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  • Oral presentation
  • Open Access

Using vignettes to understand variations in patient screening and recruitment

  • 1,
  • 1 and
  • 1
Trials201516 (Suppl 2) :O22

https://doi.org/10.1186/1745-6215-16-S2-O22

  • Published:

Keywords

  • Urinary Incontinence
  • Stress Urinary Incontinence
  • Urodynamic Testing
  • Mixed Urinary Incontinence
  • Referral Letter

The INVESTIGATE-I study was designed to inform a future definitive randomised trial of invasive urodynamic testing compared to basic clinical assessment with non-invasive tests, prior to surgical treatment in women with stress urinary incontinence or stress predominant mixed urinary incontinence. In a pilot RCT, women from seven participating sites were screened, consented and randomised. Overall, 771 patients were identified by clinic notes and correspondence as being potential recruits, and were sent the patient information sheets. Of those screened, 284 were deemed eligible, giving a ‘screen positive’ rate of 37%. The numbers screened at individual centres varied between 14 and 399; the percentage of eligible women recruited varied between 55% and 100%.

To explore why ‘screen positive rates’ may have varied across sites, we asked all 11 screeners from the seven sites to respond to a series of 20 identical vignettes. These were mainly based on actual GP referral letters. Sixteen vignettes mentioned one or more definite inclusion criteria; the remainder had possible inclusions. Four had definite exclusions; 15 had possible exclusions. Free text comments were sought to clarify the screeners' decisions.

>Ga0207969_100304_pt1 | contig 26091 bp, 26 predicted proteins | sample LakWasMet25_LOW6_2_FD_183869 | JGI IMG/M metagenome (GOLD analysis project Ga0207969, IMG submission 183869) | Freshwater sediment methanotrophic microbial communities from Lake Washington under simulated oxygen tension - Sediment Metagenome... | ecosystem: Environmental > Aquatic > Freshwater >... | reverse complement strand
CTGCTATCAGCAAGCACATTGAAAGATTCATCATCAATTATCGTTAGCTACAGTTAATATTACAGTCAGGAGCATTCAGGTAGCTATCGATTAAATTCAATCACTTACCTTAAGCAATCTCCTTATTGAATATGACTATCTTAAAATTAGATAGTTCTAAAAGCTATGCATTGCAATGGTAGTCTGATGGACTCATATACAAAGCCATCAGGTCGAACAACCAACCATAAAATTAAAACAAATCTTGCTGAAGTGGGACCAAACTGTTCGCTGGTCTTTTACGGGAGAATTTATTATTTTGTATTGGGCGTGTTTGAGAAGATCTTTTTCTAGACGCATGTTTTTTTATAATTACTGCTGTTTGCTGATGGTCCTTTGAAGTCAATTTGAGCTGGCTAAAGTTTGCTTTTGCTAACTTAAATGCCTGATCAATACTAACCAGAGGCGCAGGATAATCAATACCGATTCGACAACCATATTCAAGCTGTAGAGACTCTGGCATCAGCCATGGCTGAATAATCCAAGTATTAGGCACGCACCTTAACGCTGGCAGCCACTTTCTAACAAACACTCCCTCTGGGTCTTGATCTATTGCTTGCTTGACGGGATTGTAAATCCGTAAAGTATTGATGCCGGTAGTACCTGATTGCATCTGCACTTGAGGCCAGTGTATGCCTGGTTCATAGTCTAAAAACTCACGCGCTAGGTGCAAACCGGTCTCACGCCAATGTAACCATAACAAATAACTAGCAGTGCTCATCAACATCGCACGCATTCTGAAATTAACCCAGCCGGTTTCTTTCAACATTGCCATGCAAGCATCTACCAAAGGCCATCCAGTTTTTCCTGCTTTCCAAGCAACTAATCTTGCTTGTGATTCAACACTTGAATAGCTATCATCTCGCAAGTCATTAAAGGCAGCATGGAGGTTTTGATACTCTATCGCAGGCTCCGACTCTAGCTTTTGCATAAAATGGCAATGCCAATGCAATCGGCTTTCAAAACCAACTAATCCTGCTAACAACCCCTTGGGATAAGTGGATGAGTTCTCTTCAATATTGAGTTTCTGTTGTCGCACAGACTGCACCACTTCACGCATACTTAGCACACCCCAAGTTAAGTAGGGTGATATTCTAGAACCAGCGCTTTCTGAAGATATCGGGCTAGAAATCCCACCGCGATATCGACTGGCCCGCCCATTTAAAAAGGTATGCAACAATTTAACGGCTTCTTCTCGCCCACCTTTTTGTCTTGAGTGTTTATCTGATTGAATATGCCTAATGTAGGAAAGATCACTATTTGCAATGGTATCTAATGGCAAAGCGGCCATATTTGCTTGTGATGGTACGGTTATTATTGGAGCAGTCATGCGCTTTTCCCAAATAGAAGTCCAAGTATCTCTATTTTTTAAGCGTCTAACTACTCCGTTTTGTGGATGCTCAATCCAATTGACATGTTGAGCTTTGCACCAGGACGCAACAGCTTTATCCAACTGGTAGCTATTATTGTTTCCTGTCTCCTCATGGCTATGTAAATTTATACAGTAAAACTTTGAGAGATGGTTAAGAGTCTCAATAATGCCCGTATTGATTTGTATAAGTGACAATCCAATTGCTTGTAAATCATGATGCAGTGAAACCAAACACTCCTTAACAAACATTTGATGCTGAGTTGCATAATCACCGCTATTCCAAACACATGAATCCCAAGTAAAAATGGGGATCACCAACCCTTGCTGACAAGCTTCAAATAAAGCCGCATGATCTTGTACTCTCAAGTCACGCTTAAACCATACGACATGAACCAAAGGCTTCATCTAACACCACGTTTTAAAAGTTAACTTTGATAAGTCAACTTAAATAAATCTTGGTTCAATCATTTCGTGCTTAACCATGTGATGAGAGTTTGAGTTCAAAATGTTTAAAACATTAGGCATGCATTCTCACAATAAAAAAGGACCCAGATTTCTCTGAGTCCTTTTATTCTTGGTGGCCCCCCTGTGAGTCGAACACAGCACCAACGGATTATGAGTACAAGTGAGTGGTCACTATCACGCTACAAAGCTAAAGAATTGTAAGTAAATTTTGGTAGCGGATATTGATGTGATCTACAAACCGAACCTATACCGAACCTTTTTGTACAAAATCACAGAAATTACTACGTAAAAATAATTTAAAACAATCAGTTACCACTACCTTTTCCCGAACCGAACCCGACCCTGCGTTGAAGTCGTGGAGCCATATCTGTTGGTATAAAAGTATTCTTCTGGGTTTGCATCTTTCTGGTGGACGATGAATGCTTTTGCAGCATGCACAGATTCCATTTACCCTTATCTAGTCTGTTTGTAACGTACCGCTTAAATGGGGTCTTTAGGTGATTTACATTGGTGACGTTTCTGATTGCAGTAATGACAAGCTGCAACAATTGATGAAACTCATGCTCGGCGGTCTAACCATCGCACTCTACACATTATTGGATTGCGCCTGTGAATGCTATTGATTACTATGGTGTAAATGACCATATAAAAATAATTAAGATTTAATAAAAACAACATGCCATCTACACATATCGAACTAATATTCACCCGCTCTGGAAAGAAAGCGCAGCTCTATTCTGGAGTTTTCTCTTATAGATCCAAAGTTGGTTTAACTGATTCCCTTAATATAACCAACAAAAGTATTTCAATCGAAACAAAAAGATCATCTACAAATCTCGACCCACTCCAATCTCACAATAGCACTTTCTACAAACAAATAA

For six vignettes everyone agreed that the patient was eligible; for one all agreed she was not eligible; the breakdown for the remainder was mixed. Comments amplified decisions. The findings indicated that inclusion and exclusion criteria should be more explicit and that where information is missing from referral letters, the default action should be to invite the woman to attend for detailed screening. Vignettes could usefully be used as training tools for those screening and consenting patients.

Authors’ Affiliations

(1)
Newcastle University, Newcastle upon Tyne, UK

Copyright

© McColl et al. 2015

This article is published under license to BioMed Central Ltd. This is an Open Access article distributed under the terms of the Creative Commons Attribution License (http://creativecommons.org/licenses/by/4.0), which permits unrestricted use, distribution, and reproduction in any medium, provided the original work is properly cited. The Creative Commons Public Domain Dedication waiver (http://creativecommons.org/publicdomain/zero/1.0/) applies to the data made available in this article, unless otherwise stated.

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